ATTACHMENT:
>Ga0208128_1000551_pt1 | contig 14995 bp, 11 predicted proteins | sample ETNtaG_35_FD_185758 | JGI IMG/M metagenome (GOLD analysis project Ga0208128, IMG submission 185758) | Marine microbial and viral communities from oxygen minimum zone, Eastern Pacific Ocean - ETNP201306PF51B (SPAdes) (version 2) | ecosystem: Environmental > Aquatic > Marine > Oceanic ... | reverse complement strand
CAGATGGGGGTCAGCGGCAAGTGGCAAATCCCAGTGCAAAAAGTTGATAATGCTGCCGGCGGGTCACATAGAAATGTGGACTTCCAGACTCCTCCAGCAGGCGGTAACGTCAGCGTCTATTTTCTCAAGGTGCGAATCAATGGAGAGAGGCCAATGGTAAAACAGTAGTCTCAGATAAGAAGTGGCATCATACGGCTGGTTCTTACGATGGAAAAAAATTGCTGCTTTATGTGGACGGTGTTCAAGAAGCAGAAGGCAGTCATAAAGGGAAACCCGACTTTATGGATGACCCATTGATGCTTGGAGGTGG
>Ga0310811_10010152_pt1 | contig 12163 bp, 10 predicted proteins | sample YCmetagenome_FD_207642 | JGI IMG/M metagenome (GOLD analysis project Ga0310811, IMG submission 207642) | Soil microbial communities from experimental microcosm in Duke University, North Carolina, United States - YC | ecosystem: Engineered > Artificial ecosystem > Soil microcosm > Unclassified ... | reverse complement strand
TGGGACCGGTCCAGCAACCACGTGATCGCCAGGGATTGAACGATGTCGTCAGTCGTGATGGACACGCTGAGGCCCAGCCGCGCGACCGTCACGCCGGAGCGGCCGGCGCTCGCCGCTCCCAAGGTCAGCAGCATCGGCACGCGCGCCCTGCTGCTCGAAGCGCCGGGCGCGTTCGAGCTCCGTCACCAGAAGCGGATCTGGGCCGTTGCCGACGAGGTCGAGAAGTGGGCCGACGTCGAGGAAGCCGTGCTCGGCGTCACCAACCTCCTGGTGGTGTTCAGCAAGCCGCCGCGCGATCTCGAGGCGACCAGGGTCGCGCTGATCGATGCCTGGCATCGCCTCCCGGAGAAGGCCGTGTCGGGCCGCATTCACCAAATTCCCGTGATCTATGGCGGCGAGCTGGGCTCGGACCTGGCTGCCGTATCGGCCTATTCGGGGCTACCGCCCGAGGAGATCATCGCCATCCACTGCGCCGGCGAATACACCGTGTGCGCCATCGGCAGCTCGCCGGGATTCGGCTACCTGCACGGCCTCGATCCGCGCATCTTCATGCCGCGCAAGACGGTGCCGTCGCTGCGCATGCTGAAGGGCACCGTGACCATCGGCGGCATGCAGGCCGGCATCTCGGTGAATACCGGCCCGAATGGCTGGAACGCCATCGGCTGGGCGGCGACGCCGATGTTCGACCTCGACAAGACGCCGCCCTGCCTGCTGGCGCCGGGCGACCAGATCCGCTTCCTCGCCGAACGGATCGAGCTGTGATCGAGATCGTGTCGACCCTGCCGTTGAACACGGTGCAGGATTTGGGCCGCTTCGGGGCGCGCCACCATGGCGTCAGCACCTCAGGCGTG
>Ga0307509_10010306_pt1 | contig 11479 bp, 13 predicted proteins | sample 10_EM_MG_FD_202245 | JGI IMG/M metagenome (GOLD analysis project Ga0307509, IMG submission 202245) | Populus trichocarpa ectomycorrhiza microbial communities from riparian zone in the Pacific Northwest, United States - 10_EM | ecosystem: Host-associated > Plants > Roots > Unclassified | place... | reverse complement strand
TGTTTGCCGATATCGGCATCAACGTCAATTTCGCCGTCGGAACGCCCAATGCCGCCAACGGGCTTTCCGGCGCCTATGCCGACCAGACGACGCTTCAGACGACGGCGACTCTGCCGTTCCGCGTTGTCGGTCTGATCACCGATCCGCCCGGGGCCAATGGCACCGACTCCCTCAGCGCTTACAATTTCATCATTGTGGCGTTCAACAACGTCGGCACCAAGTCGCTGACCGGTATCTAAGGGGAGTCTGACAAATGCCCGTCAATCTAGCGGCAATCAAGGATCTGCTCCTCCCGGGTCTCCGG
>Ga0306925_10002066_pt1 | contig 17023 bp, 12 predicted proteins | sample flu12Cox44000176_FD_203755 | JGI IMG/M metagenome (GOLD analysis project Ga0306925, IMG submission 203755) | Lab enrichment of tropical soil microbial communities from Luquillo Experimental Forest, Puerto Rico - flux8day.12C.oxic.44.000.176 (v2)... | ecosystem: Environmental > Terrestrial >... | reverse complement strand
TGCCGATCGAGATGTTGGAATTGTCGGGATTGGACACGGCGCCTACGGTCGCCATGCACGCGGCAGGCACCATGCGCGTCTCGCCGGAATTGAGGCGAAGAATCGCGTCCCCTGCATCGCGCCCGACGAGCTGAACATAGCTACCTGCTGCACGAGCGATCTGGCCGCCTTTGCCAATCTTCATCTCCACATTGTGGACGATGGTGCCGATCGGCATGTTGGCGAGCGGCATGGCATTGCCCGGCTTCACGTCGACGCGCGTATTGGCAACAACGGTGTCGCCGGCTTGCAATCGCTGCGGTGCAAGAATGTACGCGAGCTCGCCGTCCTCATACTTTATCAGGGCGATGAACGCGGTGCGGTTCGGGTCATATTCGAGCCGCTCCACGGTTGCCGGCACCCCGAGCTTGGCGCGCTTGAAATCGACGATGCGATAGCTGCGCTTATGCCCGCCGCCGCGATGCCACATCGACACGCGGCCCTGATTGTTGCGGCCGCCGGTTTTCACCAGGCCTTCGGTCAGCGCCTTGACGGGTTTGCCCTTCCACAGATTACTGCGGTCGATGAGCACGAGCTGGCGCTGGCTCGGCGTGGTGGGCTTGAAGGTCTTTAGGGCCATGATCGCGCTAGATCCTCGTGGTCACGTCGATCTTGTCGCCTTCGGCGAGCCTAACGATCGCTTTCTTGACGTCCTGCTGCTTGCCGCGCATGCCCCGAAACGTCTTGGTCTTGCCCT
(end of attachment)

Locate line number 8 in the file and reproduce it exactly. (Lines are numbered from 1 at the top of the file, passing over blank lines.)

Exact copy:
TGCCGATCGAGATGTTGGAATTGTCGGGATTGGACACGGCGCCTACGGTCGCCATGCACGCGGCAGGCACCATGCGCGTCTCGCCGGAATTGAGGCGAAGAATCGCGTCCCCTGCATCGCGCCCGACGAGCTGAACATAGCTACCTGCTGCACGAGCGATCTGGCCGCCTTTGCCAATCTTCATCTCCACATTGTGGACGATGGTGCCGATCGGCATGTTGGCGAGCGGCATGGCATTGCCCGGCTTCACGTCGACGCGCGTATTGGCAACAACGGTGTCGCCGGCTTGCAATCGCTGCGGTGCAAGAATGTACGCGAGCTCGCCGTCCTCATACTTTATCAGGGCGATGAACGCGGTGCGGTTCGGGTCATATTCGAGCCGCTCCACGGTTGCCGGCACCCCGAGCTTGGCGCGCTTGAAATCGACGATGCGATAGCTGCGCTTATGCCCGCCGCCGCGATGCCACATCGACACGCGGCCCTGATTGTTGCGGCCGCCGGTTTTCACCAGGCCTTCGGTCAGCGCCTTGACGGGTTTGCCCTTCCACAGATTACTGCGGTCGATGAGCACGAGCTGGCGCTGGCTCGGCGTGGTGGGCTTGAAGGTCTTTAGGGCCATGATCGCGCTAGATCCTCGTGGTCACGTCGATCTTGTCGCCTTCGGCGAGCCTAACGATCGCTTTCTTGACGTCCTGCTGCTTGCCGCGCATGCCCCGAAACGTCTTGGTCTTGCCCT